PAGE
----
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Proceedings Paper

Gas filter correlation technique applied to in-situ monitoring of nitrogen monoxide (NO) in industrial exhaust
Author(s): Emily Y. Shu; M. Kent Cueman; Gabriel Fortin; Greg Gilmore; H. Andrew Wallio
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Paper Abstract

An in situ gas filter correlation spectrometer is applied to measure gas emission in smoke stacks. Experiments were performed at a simulated stack with NO at parts per million level for various elevated temperatures. A line-by-line spectroscopic computational model, originally developed at NASA Langley Research Center, was applied to the analysis. This paper summarizes recent development work at GE CRD and GE Reuter-Stokes to understand and to improve the sensitivity and efficiency of the analyzer for in situ monitoring nitrogen monoxide (NO) in the fossil fuel-fired power plants. The model calculation agreed very well with the experimental results. Special consideration was given to analyzing the detector response and light source effect on the performance of the system. The report concludes with a discussion of several design improvements and their potential impact on the signal to noise ratio and, therefore, the NO detection sensitivity.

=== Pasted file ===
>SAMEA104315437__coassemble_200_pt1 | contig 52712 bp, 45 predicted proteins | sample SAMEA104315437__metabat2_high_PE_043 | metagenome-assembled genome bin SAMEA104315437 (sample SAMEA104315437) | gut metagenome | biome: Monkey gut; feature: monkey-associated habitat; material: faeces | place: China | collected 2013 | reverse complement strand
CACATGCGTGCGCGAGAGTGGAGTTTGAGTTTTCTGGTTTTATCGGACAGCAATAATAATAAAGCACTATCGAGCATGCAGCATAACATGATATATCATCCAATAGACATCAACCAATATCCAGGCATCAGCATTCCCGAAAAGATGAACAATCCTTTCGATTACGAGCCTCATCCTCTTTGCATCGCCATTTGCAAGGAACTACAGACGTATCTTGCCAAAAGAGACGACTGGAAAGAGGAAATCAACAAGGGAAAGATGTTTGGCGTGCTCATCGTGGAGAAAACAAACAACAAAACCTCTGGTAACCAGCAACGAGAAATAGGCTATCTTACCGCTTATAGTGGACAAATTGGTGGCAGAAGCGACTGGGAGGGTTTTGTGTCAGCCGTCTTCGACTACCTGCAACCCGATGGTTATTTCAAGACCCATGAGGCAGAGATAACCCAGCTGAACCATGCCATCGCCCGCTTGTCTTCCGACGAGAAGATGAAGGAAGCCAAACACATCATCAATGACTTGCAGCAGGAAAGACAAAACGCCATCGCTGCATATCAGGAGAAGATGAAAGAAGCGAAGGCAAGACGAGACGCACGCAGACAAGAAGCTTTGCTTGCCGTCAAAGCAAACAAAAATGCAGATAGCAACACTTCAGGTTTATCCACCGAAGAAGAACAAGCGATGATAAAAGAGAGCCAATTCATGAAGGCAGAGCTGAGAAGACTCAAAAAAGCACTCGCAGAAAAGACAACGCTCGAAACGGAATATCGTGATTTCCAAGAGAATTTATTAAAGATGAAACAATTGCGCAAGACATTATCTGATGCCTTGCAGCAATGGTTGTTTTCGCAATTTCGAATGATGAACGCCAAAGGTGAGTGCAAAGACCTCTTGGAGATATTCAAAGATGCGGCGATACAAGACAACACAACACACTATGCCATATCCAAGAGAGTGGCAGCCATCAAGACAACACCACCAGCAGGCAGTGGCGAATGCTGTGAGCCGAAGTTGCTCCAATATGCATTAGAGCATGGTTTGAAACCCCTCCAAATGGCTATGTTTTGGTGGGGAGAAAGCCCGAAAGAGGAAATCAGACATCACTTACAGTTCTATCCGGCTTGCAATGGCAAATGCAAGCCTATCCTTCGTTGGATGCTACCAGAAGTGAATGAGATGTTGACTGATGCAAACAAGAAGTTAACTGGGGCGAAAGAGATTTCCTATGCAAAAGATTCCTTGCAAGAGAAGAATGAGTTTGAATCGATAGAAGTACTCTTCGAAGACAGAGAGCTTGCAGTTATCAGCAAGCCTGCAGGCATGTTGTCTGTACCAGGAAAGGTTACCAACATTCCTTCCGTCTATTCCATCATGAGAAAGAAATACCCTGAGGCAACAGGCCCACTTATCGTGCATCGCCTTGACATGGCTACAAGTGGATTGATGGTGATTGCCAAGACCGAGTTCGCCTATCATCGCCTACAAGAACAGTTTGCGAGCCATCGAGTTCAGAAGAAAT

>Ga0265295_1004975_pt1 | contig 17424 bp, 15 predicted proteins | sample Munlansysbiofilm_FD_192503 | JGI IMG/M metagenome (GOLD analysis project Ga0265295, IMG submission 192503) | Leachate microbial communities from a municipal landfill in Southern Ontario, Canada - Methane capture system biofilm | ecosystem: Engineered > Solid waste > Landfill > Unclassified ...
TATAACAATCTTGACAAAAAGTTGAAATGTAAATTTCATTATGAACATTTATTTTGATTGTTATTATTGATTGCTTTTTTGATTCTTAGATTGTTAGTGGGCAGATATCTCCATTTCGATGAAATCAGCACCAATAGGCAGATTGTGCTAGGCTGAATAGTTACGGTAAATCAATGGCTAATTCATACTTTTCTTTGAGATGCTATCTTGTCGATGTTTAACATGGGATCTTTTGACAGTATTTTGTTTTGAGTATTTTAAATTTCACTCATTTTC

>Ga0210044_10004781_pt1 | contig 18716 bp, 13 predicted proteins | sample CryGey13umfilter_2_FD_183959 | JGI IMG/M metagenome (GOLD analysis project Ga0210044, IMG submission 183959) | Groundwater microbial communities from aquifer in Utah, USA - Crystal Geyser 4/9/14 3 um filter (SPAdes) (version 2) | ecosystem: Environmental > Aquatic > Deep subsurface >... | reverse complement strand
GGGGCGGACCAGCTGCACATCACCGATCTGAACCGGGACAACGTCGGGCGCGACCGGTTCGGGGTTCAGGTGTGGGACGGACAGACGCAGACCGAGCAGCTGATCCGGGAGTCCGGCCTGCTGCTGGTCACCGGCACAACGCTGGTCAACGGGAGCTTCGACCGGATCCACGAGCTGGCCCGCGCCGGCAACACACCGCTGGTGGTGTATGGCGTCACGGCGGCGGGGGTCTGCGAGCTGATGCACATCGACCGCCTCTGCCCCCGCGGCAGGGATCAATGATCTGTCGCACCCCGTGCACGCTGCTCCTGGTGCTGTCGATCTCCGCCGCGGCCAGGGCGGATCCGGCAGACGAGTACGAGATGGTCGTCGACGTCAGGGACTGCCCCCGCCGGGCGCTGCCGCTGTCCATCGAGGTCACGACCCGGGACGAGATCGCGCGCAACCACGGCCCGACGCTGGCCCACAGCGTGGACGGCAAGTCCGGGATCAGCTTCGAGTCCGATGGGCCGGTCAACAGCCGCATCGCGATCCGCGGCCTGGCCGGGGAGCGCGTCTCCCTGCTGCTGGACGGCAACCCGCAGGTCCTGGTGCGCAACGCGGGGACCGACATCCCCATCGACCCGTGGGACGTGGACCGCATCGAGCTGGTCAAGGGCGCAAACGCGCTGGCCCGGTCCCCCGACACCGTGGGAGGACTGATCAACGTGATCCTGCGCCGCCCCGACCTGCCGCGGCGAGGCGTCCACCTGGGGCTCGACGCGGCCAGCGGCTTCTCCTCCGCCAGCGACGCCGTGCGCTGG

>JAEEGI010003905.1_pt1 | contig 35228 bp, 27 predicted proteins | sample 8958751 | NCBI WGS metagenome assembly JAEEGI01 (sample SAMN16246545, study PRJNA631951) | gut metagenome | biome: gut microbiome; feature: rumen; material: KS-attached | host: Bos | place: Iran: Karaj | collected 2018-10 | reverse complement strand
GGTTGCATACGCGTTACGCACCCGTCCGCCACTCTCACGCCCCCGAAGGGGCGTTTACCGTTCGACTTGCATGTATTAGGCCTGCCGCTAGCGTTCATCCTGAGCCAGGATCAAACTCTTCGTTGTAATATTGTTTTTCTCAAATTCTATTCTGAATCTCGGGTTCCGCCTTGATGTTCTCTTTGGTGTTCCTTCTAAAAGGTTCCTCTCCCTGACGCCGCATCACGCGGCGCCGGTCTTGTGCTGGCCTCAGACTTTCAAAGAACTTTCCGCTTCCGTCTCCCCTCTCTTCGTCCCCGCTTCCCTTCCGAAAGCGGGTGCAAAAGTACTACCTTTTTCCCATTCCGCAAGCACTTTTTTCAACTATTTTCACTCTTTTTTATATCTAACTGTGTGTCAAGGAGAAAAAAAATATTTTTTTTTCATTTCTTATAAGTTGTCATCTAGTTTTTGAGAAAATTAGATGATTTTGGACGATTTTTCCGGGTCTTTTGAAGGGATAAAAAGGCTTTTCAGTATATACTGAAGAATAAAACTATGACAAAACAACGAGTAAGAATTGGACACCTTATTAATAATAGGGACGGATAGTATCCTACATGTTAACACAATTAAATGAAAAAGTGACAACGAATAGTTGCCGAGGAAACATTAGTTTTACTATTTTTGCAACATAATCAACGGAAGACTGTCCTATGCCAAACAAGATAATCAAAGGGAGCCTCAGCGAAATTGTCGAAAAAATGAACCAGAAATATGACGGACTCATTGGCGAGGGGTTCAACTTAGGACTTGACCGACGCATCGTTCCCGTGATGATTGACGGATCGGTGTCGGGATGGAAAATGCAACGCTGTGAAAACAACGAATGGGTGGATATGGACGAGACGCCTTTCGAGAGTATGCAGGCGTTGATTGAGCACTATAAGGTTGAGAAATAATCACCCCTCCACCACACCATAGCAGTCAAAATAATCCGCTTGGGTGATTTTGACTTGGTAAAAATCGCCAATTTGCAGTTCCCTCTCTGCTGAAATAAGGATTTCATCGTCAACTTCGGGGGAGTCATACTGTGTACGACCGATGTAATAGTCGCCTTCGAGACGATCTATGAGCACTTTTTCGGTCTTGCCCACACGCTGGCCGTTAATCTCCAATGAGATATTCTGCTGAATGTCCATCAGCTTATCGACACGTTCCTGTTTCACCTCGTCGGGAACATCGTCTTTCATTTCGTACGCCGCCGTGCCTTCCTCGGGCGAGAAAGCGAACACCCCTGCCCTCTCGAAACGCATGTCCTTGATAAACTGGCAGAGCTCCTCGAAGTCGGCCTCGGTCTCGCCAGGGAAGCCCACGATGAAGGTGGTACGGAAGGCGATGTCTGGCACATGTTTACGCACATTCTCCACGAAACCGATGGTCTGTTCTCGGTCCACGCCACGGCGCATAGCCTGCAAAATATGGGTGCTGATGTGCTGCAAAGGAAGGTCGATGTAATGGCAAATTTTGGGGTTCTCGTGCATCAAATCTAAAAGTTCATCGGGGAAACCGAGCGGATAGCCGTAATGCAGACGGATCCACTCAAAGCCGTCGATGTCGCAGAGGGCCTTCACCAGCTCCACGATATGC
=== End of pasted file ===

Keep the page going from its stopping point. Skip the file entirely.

Paper Details

Date Published: 21 October 1996
PDF: 10 pages
Proc. SPIE 2834, Application of Tunable Diode and Other Infrared Sources for Atmospheric Studies and Industrial Process Monitoring, (21 October 1996); doi: 10.1117/12.255329
Show Author Affiliations
Emily Y. Shu, GE Corporate Research and Development Ctr. (United States)
M. Kent Cueman, GE Corporate Research and Development Ctr. (United States)
Gabriel Fortin, GE Reuter-Stokes, Inc. (United States)
Greg Gilmore, GE Reuter-Stokes, Inc. (United States)
H. Andrew Wallio, NASA Langley Research Ctr. (United States)


Published in SPIE Proceedings Vol. 2834:
Application of Tunable Diode and Other Infrared Sources for Atmospheric Studies and Industrial Process Monitoring
Alan Fried, Editor(s)

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